This interview explores AddLife's recent HC21 acquisition:
in Ireland only the HC 21 name exists today. In the UK, they still work under both and it's Aquilant, a Healthcare 21 division. There was a lot of value in the Aquilant name, particularly in the high value interventional areas, so they decided to keep that name rather than confusing the marketplace by changing it again. Those businesses were fairly separate, but ran them all as individual business units anyway. The work didn't come together until you got to a high-level manager. That structure was “reasonably easy” and is still in place today, where the businesses run under that model of a standalone business with a manager reporting into a new general manager.
Essensys is a UK-listed microcap that sells software to flexible coworking spaces and is trading close to net cash…
When I was going through this with Essensys, I went to look at the software. I went with my IT guy, I said, we're going to sit down and write a list of what we’d like and what we won’t sacrifice. We created a spreadsheet of what we needed to do. We decided to start from scratch, WUND were out of the picture, and we revisited everybody. I was leaning more towards going with Satellite Deskworks. It's a company in California, they own a few coworking locations. I clicked with the founder. We looked at the company, and my IT guy didn’t like the interface, he thought it looked old. He suggested OfficeRnD. I flew to Sofia to meet with the CEO, and I looked into investing into that company at that time. I liked what they wanted to do, and my IT guy convinced me, so we ended up going with them. We installed Meraki from Cisco. It’s important to note that most of my coworking peers are going into Meraki. Within the LExC Network, at least, I don't know anyone who still uses Essensys. Most of them have gone to Yardi, some have gone to OfficeRnD.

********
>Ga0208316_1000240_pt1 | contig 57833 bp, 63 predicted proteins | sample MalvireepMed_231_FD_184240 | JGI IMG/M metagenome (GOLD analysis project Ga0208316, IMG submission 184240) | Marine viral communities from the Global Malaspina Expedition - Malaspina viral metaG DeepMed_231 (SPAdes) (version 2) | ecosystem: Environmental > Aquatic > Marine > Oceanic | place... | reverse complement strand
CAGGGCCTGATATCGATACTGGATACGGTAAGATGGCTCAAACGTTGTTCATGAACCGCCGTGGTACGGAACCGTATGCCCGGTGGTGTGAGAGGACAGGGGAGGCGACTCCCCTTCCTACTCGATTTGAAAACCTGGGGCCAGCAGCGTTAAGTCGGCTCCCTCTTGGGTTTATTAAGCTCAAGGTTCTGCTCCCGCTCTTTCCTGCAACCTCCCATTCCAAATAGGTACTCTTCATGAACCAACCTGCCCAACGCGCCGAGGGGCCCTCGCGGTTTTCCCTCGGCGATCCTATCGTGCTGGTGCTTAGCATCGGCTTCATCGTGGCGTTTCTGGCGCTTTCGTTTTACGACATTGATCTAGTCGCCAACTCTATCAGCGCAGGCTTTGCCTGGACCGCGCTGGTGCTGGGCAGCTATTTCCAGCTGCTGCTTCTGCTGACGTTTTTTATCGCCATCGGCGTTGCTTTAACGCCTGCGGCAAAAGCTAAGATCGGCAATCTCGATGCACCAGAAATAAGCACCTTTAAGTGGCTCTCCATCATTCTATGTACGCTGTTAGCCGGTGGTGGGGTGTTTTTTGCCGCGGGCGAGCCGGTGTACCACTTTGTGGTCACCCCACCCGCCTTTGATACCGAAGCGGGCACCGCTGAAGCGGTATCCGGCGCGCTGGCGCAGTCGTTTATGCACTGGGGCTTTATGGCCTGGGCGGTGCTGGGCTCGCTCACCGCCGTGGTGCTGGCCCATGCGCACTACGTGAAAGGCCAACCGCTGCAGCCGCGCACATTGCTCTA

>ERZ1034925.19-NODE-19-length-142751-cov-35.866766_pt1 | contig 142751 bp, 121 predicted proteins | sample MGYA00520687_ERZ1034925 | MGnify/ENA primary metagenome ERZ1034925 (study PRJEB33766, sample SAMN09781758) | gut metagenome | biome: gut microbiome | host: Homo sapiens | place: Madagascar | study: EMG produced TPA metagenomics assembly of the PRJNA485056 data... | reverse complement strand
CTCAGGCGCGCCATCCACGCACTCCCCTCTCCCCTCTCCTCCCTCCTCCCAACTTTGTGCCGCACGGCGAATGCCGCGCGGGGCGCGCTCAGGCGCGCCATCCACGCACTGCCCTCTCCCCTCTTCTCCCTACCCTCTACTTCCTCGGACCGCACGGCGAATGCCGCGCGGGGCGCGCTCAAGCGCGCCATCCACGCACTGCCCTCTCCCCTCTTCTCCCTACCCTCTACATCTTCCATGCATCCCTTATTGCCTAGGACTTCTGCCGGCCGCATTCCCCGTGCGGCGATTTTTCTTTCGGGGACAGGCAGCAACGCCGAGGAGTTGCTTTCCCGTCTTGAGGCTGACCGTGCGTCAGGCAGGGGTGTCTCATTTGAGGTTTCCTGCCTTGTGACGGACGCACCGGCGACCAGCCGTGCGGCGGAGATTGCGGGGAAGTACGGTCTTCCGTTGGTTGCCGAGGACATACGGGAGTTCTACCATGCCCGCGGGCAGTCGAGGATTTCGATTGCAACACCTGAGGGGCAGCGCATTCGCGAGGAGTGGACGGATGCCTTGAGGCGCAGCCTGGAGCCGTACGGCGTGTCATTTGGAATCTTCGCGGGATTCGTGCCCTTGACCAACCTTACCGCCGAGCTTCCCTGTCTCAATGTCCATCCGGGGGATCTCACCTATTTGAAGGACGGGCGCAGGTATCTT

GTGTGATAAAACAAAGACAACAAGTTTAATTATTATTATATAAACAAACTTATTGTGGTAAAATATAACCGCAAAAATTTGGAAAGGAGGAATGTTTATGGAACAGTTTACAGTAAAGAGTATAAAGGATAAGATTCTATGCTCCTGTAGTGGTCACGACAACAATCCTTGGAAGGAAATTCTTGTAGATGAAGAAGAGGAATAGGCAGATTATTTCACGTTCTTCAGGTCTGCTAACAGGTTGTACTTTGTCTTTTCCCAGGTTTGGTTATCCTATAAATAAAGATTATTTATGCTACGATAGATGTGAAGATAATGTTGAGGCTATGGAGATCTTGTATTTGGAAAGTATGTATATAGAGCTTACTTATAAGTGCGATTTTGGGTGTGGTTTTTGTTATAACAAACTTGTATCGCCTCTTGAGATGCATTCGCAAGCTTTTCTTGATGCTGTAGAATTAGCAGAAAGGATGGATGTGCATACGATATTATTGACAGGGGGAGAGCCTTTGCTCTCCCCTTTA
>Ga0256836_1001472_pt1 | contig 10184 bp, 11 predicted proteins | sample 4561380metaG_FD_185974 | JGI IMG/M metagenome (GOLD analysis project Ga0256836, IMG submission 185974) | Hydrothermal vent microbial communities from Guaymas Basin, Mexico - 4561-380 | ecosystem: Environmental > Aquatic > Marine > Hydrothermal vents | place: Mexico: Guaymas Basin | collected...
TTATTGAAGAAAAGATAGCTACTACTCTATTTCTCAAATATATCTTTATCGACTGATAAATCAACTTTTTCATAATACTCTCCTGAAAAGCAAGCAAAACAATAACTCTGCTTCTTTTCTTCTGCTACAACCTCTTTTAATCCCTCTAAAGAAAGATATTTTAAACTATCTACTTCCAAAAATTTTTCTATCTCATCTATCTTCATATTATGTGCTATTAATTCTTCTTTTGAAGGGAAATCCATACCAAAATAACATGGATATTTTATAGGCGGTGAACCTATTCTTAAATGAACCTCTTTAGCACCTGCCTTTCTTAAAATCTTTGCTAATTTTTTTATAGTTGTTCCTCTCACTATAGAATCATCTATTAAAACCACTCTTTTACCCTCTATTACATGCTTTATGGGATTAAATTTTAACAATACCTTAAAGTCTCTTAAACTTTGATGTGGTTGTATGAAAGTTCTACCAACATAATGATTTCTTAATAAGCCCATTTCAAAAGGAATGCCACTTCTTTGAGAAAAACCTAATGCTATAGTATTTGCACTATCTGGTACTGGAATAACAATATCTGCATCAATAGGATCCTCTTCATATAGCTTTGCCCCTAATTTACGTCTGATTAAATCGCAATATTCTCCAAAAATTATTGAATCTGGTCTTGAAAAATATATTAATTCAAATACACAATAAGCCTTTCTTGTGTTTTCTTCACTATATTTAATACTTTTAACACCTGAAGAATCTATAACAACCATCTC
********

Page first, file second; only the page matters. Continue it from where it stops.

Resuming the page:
Advanced Drainage Systems is the largest recycler in the United States. With recycled resins constituting almost 50% of its material purchases, this former executive believes investing in its recycling capacity can deliver meaningful material cost savings:
I estimate the benefits of non-virgin could amount to a 10% material cost savings. Other manufacturing costs include labor, electricity and extrusion equipment, but material is the dominant cost. There is a significant economic factor in backward integration, but the quality and supply control also helps.
An executive with over 15 years experience at HGTY UK explores the collectors car insurance market opportunity for Hagerty:
The US has four or five players in the classic car industry whereas the UK has four or five players in a 10-mile radius. We also have comparison websites who invest a huge amount of money attracting business into the books. The most recent stat I heard was that 89% of anyone who buys a car insurance product in the UK has initially received a quote through one of the aggregators. That includes classics, modern and trailers. The UK market is busy – and that two million market cap extends every year – as people are desperate to get this type of business. It's a loss leader into getting home and contents.